I’m reluctant to criticize any public official who did what they thought right during the COVID-19 pandemic. It hit us from left field, it was mysterious and it most definitely was not a hoax.
But there must be a time when we review how we handled it all. We suspended our “inalienable” civil rights without much of a discussion. We banned worship services, weddings, funerals and forced people to leave their mortal coil without a last face-to-face goodbye from loved ones.
Big sacrifices, for sure.
In the name of the pandemic, we wounded the economy. Literally, the state put a large percentage of small shops out of businesses. Many big businesses were shoved into bankruptcy. People lost their livelihoods.
It’s time to step back and make some judgments. Here are a few places to start.
On May 18, a New York Times columnist pointed out that coronavirus cases in New York City probably peaked before the state lockdown began on March 22. So, if the spread there was slowing before the lockdown, was a lockdown necessary?
The way a lockdown should work, epidemiologists told us, is once implemented we should see a pronounced drop in new infections on day one. On day six of the lockdown we should see people with symptoms plummet and by about day ten we should have seen fewer people heading to the doctor with symptoms.
The puzzling thing is that didn’t happen. As the New York Times pointed out (but did little follow-up) the virus had already peaked before the lockdown.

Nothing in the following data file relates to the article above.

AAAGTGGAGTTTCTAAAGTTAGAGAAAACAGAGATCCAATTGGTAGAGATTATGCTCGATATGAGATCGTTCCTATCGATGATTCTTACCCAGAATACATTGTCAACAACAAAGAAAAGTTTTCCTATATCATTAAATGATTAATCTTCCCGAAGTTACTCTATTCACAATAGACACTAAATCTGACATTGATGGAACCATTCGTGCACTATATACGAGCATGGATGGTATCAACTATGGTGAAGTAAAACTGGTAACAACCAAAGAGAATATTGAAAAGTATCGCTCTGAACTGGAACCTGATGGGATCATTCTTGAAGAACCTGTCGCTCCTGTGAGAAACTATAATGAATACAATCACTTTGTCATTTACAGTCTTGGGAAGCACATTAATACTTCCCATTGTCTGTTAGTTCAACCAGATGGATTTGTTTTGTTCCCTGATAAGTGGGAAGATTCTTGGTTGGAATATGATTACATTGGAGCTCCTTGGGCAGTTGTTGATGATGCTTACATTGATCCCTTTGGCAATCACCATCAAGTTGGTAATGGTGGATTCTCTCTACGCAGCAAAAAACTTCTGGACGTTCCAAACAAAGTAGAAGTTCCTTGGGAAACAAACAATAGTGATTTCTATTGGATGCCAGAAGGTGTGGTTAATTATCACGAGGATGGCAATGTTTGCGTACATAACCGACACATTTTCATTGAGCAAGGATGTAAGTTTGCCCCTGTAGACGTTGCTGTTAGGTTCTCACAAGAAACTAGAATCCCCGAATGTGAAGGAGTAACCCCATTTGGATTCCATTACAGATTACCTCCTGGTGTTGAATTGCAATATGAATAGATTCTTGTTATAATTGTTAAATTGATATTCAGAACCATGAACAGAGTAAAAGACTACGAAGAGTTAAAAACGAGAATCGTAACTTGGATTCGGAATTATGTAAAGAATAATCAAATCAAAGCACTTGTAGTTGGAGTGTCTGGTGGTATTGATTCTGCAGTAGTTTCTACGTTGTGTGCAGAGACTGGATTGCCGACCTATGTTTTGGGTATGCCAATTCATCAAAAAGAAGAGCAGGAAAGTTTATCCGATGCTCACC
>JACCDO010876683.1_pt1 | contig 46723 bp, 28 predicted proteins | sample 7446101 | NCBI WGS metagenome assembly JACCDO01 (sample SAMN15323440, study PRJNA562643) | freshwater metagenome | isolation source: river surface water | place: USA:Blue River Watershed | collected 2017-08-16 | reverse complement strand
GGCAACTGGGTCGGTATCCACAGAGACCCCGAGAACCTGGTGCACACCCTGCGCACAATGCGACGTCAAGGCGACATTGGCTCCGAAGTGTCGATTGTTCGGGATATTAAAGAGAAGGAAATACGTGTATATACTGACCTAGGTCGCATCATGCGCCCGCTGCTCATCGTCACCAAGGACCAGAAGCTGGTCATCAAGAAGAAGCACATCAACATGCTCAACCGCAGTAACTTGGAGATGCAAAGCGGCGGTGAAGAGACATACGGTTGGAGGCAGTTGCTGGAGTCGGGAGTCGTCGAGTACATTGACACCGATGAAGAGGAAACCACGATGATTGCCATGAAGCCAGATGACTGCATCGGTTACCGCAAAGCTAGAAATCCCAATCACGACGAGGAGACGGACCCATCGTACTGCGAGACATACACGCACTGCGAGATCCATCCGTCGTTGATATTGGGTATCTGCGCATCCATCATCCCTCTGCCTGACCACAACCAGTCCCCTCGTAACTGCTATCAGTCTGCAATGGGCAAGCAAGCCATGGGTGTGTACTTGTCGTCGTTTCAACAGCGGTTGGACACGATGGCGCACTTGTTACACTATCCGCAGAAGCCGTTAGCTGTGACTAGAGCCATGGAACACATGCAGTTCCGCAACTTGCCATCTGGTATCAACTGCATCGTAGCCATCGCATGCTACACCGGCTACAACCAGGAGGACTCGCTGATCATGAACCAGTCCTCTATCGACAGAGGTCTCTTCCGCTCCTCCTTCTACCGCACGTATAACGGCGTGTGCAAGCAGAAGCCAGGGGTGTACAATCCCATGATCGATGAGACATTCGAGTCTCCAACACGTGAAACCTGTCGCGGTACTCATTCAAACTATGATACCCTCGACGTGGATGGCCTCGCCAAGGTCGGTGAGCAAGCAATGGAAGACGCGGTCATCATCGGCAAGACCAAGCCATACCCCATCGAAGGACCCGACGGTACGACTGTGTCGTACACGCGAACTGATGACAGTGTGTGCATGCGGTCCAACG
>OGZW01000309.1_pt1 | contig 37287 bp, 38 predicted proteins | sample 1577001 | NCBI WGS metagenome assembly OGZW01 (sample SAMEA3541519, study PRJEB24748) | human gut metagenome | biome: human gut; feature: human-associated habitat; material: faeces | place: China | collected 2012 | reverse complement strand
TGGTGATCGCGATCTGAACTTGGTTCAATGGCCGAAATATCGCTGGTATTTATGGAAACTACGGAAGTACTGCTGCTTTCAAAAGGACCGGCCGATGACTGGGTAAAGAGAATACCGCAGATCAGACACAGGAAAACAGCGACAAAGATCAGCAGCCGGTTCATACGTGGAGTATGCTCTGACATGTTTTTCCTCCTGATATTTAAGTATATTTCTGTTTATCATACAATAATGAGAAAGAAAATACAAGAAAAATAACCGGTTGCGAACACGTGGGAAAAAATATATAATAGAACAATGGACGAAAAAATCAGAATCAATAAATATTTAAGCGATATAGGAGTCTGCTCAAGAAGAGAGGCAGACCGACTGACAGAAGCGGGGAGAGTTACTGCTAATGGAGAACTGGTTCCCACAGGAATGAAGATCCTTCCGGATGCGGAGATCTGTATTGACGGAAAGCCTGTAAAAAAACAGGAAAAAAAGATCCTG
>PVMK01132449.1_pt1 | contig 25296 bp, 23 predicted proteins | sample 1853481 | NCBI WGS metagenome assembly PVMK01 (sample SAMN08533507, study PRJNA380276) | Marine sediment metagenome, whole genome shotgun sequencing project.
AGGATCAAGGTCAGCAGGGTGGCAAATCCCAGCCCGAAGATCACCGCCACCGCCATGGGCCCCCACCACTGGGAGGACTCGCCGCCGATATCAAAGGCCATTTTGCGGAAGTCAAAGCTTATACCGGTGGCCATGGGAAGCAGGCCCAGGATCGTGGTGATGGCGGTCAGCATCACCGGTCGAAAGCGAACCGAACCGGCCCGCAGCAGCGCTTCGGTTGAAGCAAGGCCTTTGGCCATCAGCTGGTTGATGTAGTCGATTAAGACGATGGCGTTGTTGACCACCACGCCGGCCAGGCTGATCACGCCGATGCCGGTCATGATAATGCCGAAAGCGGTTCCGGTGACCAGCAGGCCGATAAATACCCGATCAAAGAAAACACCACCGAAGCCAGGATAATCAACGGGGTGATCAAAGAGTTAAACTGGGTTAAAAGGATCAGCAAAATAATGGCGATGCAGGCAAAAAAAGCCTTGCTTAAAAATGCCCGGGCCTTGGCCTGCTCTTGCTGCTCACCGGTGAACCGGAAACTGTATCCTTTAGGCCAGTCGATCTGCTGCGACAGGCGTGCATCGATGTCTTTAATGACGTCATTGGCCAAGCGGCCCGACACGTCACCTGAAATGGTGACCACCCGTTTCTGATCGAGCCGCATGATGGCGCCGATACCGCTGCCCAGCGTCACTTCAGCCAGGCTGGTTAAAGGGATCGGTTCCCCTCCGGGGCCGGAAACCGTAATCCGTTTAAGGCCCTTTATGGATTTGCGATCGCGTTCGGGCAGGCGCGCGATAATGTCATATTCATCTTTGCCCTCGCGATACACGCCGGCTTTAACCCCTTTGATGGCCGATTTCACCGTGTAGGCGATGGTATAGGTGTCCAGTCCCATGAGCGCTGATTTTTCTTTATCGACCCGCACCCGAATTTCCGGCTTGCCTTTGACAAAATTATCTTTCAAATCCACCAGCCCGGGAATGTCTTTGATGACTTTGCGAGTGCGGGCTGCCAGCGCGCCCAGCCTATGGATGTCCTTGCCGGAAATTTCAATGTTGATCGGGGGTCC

We gotta take a look at that and understand why. And, we must at least be open to the idea that lockdowns did not achieve the results promised.
Yes, these are inconvenient questions. But, they are critical questions. I fear if we don’t ask them, we’ll blindly enact spirit-numbing, economy-killing lockdowns well into 2021.
On the American cultural front comes the news that the NBA finals tanked in terms of TV ratings amid the high-pitched social justice messaging on the court. That will change next year, says the NBA boss Adam Silver:
“I would say, in terms of the messages you see on the court and the jerseys, this was an extraordinary moment in time when we began these discussions with the players and what we all lived through this summer. My sense is there’ll be somewhat a return to normalcy, that those messages will largely be left to be delivered off the floor. And, I understand those people who are saying, ‘I’m on your side, but I want to watch a basketball game.”
ONE MORE THING
— Vegan horror tales: I pick fresh vegetables every day. Then I feed them to the pig who converts them into bacon.
— I came, I saw, I forgot what I was doing, retraced my steps and got distracted on my way back. I have no idea what’s going on … and now I have to pee.
— Why did the cowboy get a Dachshund? Someone told him to get a long little doggy.
And with that, I’ll pick up my knitting and let myself out. Stay safe. Mask up.
Sherman R. Frederick is the founder of Battle Born Media, a journalist-based, family-owned company dedicated to the preservation of intensely local community newspapers, such as this one. You can follow him for his daily musings on Facebook at facebook.com/sherm.frederick/. He may be reached at firstname.lastname@example.org.)